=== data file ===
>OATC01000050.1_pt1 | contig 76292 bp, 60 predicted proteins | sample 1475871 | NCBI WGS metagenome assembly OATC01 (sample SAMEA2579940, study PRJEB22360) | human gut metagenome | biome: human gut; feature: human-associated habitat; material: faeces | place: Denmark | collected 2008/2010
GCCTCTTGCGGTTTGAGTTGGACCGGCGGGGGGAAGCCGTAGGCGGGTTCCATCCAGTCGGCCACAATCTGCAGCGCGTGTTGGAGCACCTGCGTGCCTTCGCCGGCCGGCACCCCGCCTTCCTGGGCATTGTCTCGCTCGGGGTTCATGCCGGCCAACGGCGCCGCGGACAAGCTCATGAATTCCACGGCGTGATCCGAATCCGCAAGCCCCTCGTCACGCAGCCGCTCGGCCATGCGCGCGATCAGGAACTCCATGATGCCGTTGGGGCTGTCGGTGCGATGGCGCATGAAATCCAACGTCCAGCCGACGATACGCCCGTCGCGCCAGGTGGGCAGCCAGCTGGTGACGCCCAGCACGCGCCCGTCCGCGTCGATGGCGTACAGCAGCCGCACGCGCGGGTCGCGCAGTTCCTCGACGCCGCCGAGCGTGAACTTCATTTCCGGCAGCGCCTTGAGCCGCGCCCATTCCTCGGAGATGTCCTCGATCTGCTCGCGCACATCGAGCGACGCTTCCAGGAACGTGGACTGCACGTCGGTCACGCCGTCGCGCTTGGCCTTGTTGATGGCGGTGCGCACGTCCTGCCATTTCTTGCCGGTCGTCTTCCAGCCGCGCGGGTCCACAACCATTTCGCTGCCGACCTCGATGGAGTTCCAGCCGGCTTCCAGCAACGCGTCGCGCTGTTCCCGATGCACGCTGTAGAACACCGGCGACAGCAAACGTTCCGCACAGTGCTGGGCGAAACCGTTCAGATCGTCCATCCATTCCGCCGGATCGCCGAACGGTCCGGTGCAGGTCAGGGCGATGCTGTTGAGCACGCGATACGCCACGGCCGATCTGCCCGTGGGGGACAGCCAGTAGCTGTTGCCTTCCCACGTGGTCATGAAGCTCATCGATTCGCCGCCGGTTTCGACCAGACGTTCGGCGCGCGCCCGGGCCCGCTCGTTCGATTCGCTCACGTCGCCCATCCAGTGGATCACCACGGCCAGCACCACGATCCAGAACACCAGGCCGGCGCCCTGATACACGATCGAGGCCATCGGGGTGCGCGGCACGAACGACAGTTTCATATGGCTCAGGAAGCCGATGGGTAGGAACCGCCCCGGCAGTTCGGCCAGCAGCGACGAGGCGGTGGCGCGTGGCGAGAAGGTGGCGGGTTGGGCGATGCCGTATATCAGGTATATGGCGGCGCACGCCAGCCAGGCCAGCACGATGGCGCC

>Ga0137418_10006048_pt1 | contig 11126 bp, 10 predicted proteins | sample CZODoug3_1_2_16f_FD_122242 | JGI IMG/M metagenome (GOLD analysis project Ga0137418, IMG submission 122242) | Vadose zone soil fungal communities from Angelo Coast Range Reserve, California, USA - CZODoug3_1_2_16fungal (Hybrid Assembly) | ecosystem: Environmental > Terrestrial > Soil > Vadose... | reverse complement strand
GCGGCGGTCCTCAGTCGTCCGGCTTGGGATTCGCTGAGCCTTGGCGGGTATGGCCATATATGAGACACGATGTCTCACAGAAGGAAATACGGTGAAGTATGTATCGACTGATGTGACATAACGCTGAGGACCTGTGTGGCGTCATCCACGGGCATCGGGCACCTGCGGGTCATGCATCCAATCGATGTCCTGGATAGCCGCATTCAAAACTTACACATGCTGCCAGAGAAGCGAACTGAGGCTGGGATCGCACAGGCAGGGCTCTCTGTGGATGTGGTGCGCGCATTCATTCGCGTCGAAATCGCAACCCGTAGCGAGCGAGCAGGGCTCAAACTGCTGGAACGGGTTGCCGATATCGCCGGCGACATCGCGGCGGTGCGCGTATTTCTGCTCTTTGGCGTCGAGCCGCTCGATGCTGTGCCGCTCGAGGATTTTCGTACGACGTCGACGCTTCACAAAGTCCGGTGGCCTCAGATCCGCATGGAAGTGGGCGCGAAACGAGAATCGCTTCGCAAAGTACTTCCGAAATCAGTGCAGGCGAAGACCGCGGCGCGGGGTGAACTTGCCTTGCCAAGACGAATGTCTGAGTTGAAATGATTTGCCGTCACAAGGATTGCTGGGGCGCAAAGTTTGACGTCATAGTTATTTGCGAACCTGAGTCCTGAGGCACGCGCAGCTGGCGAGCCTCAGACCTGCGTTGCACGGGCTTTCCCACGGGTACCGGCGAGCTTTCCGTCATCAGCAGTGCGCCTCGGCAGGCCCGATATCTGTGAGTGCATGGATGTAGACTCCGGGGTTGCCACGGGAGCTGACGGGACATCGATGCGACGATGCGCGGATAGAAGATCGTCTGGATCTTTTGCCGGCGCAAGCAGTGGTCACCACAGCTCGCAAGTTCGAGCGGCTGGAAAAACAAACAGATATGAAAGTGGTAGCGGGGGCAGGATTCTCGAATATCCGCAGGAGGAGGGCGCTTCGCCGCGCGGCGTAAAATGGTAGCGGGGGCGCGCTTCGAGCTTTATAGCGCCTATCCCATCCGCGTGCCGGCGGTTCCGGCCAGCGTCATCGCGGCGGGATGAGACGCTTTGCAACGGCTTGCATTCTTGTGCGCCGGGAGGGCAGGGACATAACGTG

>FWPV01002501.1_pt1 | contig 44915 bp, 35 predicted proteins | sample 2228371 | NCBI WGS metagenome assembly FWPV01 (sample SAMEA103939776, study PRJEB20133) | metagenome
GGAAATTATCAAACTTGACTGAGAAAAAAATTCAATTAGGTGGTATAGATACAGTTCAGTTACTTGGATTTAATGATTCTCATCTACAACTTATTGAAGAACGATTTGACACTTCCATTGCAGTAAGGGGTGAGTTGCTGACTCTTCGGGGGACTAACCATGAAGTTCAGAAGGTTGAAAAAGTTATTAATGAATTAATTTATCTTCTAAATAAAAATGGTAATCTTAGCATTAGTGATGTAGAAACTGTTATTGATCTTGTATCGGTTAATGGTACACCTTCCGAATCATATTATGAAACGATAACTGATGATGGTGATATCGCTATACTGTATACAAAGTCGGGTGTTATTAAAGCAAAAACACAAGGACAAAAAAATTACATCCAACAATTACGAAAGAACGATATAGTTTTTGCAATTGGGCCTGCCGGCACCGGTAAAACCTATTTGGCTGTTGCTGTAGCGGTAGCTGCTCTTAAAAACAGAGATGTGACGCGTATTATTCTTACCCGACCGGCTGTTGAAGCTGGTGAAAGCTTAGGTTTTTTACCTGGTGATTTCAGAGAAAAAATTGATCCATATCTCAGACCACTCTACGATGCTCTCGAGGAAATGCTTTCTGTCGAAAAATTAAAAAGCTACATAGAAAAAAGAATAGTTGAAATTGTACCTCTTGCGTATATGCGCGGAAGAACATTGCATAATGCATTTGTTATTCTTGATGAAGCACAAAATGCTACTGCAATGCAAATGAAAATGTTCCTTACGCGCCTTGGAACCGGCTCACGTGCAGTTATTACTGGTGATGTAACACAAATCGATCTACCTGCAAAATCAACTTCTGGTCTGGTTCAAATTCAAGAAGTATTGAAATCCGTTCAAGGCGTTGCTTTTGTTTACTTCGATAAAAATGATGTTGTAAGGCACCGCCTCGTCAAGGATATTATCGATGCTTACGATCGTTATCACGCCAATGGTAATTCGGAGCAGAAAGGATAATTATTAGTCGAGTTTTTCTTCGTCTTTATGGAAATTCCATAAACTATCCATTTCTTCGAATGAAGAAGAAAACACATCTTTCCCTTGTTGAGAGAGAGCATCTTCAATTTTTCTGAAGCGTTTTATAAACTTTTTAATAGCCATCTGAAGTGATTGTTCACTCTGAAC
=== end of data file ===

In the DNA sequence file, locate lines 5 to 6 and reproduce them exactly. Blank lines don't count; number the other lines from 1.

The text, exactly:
>FWPV01002501.1_pt1 | contig 44915 bp, 35 predicted proteins | sample 2228371 | NCBI WGS metagenome assembly FWPV01 (sample SAMEA103939776, study PRJEB20133) | metagenome
GGAAATTATCAAACTTGACTGAGAAAAAAATTCAATTAGGTGGTATAGATACAGTTCAGTTACTTGGATTTAATGATTCTCATCTACAACTTATTGAAGAACGATTTGACACTTCCATTGCAGTAAGGGGTGAGTTGCTGACTCTTCGGGGGACTAACCATGAAGTTCAGAAGGTTGAAAAAGTTATTAATGAATTAATTTATCTTCTAAATAAAAATGGTAATCTTAGCATTAGTGATGTAGAAACTGTTATTGATCTTGTATCGGTTAATGGTACACCTTCCGAATCATATTATGAAACGATAACTGATGATGGTGATATCGCTATACTGTATACAAAGTCGGGTGTTATTAAAGCAAAAACACAAGGACAAAAAAATTACATCCAACAATTACGAAAGAACGATATAGTTTTTGCAATTGGGCCTGCCGGCACCGGTAAAACCTATTTGGCTGTTGCTGTAGCGGTAGCTGCTCTTAAAAACAGAGATGTGACGCGTATTATTCTTACCCGACCGGCTGTTGAAGCTGGTGAAAGCTTAGGTTTTTTACCTGGTGATTTCAGAGAAAAAATTGATCCATATCTCAGACCACTCTACGATGCTCTCGAGGAAATGCTTTCTGTCGAAAAATTAAAAAGCTACATAGAAAAAAGAATAGTTGAAATTGTACCTCTTGCGTATATGCGCGGAAGAACATTGCATAATGCATTTGTTATTCTTGATGAAGCACAAAATGCTACTGCAATGCAAATGAAAATGTTCCTTACGCGCCTTGGAACCGGCTCACGTGCAGTTATTACTGGTGATGTAACACAAATCGATCTACCTGCAAAATCAACTTCTGGTCTGGTTCAAATTCAAGAAGTATTGAAATCCGTTCAAGGCGTTGCTTTTGTTTACTTCGATAAAAATGATGTTGTAAGGCACCGCCTCGTCAAGGATATTATCGATGCTTACGATCGTTATCACGCCAATGGTAATTCGGAGCAGAAAGGATAATTATTAGTCGAGTTTTTCTTCGTCTTTATGGAAATTCCATAAACTATCCATTTCTTCGAATGAAGAAGAAAACACATCTTTCCCTTGTTGAGAGAGAGCATCTTCAATTTTTCTGAAGCGTTTTATAAACTTTTTAATAGCCATCTGAAGTGATTGTTCACTCTGAAC